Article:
Former Olympic rower James Cracknell has astonished doctors in the United States with the speed his recovery from injuries received when he was hit from behind by a truck in Arizona a fortnight ago.
Last week, we reported that Cracknell’s wife Beverley Turner had revealed that it could be six months before her husband recovered from his injuries, including brain damage, sustained in the accident on 20 July near Winslow, Arizona as he filmed a documentary charting his attempt to travel from coast to coast by cycling, rowing, running and swimming.
The Daily Telegraph, for which both Turner and Cracknell are columnists, says that he is now walking around the hospital unaided, in contrast to last week when he was not able to sit up in bed or open his eyes. Cracknell is reportedly still confused, agitated and suffering from anmnesia, reports the newspaper, but it adds that doctors at the Rehabilitation Institute at the Phoenix Hospital, where he was previously in the Neuro-trauma recovery ward, have described his recuperation as “exceptional.”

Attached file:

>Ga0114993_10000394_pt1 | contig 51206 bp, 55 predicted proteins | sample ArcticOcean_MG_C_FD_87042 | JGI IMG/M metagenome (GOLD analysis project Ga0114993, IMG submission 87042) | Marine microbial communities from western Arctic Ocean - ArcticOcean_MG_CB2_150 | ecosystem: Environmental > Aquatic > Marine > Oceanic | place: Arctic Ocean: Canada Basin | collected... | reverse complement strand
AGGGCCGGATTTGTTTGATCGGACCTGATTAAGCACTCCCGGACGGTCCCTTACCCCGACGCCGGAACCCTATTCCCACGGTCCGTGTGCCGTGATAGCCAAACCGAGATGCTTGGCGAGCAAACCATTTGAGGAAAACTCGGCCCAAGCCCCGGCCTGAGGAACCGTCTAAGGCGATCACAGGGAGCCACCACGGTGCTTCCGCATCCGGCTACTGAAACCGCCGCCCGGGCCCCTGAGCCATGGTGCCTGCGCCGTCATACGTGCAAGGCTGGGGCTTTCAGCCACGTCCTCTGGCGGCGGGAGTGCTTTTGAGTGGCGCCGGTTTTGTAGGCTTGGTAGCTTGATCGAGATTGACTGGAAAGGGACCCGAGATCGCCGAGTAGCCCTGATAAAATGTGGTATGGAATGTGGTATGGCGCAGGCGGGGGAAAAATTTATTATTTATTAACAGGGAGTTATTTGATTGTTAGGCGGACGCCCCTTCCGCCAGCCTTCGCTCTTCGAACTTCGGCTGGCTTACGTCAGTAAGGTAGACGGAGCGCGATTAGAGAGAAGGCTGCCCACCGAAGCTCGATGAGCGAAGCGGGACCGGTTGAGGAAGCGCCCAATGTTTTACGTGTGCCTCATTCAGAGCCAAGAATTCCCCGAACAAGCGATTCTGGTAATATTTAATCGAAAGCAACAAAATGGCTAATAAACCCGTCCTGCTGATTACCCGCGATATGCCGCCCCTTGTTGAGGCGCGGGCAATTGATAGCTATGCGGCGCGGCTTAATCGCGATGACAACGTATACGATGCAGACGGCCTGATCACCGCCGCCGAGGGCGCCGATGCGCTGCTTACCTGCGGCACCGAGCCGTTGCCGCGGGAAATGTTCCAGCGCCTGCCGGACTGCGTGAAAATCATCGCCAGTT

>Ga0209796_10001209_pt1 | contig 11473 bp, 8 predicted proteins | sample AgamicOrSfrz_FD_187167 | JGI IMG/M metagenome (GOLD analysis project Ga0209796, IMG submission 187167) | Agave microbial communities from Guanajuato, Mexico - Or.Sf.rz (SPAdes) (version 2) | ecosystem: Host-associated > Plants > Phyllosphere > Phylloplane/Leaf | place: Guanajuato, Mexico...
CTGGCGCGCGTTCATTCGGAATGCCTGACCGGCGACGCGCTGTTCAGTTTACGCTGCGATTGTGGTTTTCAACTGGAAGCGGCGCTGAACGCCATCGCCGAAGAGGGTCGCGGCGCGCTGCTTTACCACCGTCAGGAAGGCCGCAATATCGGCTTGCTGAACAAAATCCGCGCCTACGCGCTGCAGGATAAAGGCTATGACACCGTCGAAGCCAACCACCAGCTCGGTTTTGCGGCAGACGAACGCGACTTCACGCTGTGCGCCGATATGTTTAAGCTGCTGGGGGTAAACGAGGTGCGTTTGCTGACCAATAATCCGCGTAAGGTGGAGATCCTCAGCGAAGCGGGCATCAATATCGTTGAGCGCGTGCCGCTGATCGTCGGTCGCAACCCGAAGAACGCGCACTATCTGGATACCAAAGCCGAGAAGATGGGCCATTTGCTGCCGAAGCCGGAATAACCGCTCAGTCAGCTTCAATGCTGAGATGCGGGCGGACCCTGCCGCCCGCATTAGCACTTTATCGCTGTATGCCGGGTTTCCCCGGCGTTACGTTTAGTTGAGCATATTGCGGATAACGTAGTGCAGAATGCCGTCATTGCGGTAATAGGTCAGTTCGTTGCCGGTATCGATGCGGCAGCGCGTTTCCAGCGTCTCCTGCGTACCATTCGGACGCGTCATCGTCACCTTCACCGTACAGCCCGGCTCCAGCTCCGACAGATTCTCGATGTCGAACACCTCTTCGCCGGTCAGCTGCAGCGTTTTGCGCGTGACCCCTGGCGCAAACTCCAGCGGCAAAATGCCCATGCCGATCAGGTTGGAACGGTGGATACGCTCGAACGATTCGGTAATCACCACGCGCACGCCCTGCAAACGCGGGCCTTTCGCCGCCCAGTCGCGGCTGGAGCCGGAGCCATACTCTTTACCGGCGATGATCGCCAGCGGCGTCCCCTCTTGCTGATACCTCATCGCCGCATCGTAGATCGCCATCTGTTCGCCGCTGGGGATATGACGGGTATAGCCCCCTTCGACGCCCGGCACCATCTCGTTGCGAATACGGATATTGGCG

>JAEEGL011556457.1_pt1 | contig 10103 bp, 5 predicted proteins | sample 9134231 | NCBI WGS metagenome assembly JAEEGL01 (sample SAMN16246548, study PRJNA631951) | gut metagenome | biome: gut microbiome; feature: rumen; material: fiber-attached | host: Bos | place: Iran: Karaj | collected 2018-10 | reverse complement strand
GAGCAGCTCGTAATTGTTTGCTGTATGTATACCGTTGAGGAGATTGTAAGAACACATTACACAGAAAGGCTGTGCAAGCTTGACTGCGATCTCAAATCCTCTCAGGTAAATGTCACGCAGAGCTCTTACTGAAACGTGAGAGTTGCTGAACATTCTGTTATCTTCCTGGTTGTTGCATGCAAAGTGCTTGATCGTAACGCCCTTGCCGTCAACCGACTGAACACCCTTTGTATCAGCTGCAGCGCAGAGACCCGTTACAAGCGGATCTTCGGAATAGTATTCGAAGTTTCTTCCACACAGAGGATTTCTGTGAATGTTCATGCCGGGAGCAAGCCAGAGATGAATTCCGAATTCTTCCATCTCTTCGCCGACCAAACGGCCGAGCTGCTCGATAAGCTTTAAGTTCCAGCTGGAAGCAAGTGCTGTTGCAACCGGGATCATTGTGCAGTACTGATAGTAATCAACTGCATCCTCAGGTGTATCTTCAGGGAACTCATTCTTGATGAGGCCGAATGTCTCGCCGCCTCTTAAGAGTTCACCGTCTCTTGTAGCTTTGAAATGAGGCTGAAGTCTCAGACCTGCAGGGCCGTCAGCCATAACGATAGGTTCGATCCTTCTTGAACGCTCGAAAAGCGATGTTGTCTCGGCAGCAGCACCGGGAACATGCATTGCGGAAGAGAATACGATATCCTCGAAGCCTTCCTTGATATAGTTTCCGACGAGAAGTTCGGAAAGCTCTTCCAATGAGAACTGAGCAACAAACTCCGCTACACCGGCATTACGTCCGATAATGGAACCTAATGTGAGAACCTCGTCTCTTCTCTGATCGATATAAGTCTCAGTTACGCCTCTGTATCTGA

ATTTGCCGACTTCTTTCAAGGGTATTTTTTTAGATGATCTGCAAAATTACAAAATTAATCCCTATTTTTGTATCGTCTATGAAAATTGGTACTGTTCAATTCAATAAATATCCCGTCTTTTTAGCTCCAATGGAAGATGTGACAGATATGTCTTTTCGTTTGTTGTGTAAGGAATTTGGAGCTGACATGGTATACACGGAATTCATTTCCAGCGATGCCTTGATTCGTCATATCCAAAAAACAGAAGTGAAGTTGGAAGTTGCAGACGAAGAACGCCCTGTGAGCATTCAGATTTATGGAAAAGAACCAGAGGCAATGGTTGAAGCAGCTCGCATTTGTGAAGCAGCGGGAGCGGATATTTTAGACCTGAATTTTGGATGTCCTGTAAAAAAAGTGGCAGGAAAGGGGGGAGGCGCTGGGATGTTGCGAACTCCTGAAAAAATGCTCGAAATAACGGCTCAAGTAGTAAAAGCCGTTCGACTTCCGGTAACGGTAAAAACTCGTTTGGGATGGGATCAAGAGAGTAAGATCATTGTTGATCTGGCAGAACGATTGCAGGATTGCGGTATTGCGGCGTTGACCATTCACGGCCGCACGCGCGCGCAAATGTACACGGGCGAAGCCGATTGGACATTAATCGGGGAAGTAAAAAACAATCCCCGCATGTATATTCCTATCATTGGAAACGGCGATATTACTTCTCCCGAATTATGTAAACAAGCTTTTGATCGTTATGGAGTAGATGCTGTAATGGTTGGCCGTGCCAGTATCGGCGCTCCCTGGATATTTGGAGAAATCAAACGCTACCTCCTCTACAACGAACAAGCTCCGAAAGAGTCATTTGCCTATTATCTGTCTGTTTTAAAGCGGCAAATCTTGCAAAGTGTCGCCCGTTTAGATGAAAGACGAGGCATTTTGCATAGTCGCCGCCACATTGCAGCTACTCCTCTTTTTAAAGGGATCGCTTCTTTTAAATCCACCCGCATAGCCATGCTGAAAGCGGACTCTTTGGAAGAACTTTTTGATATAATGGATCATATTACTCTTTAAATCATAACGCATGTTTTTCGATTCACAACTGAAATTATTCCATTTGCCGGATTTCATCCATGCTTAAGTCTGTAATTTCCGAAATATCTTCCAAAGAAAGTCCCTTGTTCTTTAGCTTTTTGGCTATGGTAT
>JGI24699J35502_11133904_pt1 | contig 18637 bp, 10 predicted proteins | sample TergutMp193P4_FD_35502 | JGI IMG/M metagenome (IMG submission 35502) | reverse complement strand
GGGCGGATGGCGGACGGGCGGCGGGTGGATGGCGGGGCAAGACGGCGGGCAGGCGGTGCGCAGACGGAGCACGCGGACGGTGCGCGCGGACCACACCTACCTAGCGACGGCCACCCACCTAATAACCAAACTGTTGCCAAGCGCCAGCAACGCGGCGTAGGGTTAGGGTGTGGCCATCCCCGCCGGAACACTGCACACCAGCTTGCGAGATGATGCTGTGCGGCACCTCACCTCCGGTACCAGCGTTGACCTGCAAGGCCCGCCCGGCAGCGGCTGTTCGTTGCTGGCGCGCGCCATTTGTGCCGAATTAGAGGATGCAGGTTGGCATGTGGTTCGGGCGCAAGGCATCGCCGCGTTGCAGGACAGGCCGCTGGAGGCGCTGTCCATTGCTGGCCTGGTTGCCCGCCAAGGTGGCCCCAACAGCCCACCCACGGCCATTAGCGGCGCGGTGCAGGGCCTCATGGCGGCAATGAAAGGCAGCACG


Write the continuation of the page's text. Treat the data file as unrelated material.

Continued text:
Turner told The Daily Telegraph: “James has amazed the doctors with his physical progress. Since starting to walk with minimal assistance three days ago, he now spends hour after hour doing slow laps of the ward.”
She continued: "The nurses are charmed by his English manners but confess to never having seen a patient cover so many miles in one corridor.”
However, Turner acknowledged that her husband was still in the early stages of recovery, saying: “Despite the huge steps forward, my husband still has some way to go until he is back to his old self, but if anyone has the focus and drive to meet the challenges ahead, it is James.”
Simon joined road.cc as news editor in 2009 and is now the site’s community editor, acting as a link between the team producing the content and our readers. A law and languages graduate, published translator and former retail analyst, he has reported on issues as diverse as cycling-related court cases, anti-doping investigations, the latest developments in the bike industry and the sport’s biggest races. Now back in London full-time after 15 years living in Oxford and Cambridge, he loves cycling along the Thames but misses having his former riding buddy, Elodie the miniature schnauzer, in the basket in front of him.